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Sometimes you have to do unbelievably awful things to make it through.

Four horrible things people did to survive


Daniel Martins
Digital Reporter

Friday, May 15, 2015, 9:35 PM - When Susan O'Brien, the lady in the video above, was rescued after being stuck in a New Zealand park for 24 hours, her survival methods raised a few eyebrows.

Despite being gone for less than a day, she resorted to drinking her own breast milk to keep her strength up, which sounds a bit drastic to us, given how little time she was lost.

Still, that's nothing compared to what other people have been forced to do to make it through weeks or months of the wilderness.

Here are four stories of people who had to do horrendous things to survive.

Ricky Megee

We’ll start with the tamest survival tale, although 'tame' is relative. 

Australian Ricky Megee woke up one day in 2006, right in the middle of nowhere in the country’s Northern Territory, beneath a plastic tarp with some rocks strewn on top. Aside from shorts and a t-shirt, he was completely alone, with no food or water.

Outback.JPG
"Outback" by Gabriele Delhey - photo taken by Gabriele Delhey. Licensed under CC BY-SA 3.0 via Wikimedia Commons.

Already this sounds like a movie plot, and Australian police had trouble believing the story. Megee himself told ABC Radio he was driving down the highway when he became dazed. But years later, he released a book saying he’d picked up three hitchhikers who said they’d run out of gas, who then attacked and drugged him.

What isn’t in doubt: Megee survived 71 days in the Australian Outback with no supplies before being found by passing workers.

He barely subsisted on scant rainwater before managing to find an abandoned dam. We can’t vouch for the water quality, but it was enough to keep him going, and it was a draw for all manner of edible creatures.

Unfortunately for Megee: They were all gross.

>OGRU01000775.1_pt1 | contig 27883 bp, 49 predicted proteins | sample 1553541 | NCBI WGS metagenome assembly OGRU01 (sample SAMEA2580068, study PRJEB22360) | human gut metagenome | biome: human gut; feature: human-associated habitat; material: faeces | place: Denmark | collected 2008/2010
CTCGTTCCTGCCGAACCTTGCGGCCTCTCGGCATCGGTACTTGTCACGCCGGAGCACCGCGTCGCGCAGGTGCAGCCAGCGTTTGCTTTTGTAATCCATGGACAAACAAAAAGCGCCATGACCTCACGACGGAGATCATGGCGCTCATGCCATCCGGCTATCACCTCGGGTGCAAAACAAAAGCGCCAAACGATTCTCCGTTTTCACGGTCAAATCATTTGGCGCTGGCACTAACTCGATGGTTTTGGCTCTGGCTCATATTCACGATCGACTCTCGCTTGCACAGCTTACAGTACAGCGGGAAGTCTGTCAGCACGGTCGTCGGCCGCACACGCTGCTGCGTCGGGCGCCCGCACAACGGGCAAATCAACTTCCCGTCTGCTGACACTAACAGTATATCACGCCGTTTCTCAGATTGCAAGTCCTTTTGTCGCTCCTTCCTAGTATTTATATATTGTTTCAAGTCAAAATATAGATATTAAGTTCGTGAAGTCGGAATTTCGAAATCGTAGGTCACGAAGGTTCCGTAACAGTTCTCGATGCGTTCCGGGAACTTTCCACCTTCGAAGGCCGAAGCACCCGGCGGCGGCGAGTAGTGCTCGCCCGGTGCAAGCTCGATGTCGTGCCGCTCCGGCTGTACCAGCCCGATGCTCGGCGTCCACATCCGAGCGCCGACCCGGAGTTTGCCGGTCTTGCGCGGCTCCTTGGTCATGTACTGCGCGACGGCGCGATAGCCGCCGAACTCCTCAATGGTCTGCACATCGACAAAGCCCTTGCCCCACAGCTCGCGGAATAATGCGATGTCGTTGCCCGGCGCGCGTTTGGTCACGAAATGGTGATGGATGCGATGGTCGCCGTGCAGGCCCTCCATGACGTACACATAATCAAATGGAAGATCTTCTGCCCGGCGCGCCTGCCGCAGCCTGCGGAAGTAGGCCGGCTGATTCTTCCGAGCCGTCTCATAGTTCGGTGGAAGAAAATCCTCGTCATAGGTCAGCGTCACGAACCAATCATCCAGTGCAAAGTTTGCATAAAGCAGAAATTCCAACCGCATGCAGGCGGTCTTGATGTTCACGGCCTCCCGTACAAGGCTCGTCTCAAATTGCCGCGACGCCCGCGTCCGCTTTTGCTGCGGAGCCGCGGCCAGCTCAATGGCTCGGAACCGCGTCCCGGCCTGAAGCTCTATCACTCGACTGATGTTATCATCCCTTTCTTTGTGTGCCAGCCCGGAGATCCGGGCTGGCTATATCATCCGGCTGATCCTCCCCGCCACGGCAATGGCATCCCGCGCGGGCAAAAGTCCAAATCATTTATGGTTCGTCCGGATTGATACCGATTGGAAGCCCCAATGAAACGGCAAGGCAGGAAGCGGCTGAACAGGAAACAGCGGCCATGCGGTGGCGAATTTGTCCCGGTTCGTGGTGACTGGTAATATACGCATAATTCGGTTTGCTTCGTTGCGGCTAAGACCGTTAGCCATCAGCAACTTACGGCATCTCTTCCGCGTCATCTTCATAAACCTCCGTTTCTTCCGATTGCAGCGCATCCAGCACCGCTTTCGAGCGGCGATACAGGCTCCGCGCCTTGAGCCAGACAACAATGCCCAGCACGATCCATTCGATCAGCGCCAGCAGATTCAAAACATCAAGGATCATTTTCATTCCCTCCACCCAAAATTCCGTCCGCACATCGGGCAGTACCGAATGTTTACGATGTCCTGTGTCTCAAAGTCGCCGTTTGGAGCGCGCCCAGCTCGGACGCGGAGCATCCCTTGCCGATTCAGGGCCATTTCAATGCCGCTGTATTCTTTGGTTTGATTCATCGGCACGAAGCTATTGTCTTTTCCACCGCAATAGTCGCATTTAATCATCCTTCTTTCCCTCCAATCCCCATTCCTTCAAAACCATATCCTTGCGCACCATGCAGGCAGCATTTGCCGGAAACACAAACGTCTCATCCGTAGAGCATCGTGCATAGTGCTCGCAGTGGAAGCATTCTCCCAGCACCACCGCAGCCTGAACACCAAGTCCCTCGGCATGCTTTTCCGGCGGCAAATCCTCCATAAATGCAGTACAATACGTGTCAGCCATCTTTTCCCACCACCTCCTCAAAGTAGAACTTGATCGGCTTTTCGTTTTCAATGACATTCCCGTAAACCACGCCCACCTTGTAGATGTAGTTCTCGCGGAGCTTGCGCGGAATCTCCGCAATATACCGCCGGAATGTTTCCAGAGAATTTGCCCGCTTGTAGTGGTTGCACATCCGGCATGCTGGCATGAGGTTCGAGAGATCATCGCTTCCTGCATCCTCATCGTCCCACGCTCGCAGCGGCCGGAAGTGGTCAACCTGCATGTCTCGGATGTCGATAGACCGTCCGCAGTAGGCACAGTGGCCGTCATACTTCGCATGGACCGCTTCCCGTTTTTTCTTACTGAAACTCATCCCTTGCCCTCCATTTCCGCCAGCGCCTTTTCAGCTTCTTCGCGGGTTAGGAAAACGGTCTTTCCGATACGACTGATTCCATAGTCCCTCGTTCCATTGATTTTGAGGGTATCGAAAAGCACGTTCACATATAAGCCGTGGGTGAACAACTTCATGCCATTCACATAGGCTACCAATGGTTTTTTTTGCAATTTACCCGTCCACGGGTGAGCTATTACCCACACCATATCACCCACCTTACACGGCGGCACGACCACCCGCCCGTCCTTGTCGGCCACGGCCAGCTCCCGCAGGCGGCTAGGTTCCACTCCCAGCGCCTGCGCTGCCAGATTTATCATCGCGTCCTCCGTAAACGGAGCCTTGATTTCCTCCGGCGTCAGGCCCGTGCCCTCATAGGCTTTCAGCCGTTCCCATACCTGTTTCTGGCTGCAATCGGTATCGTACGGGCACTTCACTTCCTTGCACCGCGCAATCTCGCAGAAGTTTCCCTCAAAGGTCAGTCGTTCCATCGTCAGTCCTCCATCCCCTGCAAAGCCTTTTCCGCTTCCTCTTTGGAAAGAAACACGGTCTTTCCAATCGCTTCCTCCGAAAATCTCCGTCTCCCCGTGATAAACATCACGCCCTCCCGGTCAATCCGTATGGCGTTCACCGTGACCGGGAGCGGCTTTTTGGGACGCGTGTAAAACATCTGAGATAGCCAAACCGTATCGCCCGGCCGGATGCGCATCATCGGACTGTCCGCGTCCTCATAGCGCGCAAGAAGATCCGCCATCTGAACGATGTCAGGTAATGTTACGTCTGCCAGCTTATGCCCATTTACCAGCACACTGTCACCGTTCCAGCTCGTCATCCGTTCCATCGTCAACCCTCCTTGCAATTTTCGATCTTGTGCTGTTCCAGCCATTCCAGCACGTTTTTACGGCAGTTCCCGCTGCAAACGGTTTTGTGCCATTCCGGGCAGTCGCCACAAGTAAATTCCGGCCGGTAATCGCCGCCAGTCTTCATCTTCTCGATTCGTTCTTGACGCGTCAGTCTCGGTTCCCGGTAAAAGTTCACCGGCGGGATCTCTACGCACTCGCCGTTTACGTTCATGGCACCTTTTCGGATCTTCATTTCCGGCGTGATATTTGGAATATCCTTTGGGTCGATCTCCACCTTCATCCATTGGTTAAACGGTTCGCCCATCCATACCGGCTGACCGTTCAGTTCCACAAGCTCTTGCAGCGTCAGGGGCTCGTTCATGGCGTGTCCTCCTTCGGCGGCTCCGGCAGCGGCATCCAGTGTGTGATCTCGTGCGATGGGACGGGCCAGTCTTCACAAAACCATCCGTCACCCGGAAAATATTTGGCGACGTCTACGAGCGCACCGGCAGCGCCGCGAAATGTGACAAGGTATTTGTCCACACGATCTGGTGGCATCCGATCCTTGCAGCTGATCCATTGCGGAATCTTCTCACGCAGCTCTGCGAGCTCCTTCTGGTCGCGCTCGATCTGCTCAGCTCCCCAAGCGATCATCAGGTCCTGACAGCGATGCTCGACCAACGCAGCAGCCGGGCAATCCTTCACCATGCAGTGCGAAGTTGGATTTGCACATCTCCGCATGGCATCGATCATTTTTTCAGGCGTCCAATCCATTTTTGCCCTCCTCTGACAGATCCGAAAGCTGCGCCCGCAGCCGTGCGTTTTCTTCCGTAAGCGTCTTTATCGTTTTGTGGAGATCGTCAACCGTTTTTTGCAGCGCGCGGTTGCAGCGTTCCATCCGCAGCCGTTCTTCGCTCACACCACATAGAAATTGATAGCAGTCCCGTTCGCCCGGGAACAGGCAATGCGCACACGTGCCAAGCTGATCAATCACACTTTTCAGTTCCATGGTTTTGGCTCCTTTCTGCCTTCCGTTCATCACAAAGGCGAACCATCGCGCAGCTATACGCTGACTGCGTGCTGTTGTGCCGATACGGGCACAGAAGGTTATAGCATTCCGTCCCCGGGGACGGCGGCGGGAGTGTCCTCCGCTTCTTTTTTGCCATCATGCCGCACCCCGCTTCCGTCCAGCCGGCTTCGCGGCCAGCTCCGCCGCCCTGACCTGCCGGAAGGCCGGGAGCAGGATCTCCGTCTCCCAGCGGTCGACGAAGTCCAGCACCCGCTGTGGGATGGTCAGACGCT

"I ate the leeches raw, straight out of the dam, grasshoppers I just ate them," Megee said, according to the Sydney Morning Herald. "But the only thing I really sort of had to cook was the frogs which (I) slipped onto a bit of wire and ... let the sun dry them out a fair bit until they were a bit crispy and then just ate them."

We guess anything seems palatable after a few weeks without a decent meal (Have a look at these six castaways who survived on only the fickle bounty of the sea), though it seems even Megee had his limits, gastronomically.

"The cockroach was disgusting," Megee told an interviewer with The National in the UAE in 2009. "I didn't even really eat it. I put it in my mouth, bit down and spat is back out again. The taste stayed in my mouth for two days. The little frogs were pretty tasty, though."

Still, although the buffet was bountiful, it was barely enough. In the ten weeks before his rescue, the six-foot-three man lost so much weight he was down to around 90 pounds.

As far as wilderness diets go, however, Megee’s story pales in comparison to the other survivors on this list.

Marco Lavoie

Quebec outdoorsman Marco Lavoie had some hard choices to make when a canoe trip in northern Quebec went badly wrong.

He was traversing the difficult Nottaway River in the summer of 2013 when a bear raided his camp, ate his food and damaged his boat. Lavoie was left with just a few supplies and his dog, a German Shepherd.

Three months later, at the end of October, rescuers found him, 90 pounds lighter and so weak he could barely speak or eat. His dog was nowhere to be seen, and it wasn’t until he was in hospital that the truth emerged: He’d struck his beloved pet on the head with a rock, and eaten it.

The media coverage is a little unclear as to when this happened. QMI Agency quotes a source who said it happened in July, a few days after the attack, while the National Post says the bear attack happened in August, and Lavoie only killed his dog in September. The Post also says by then he had been wounded in a fall, and was low on ammunition.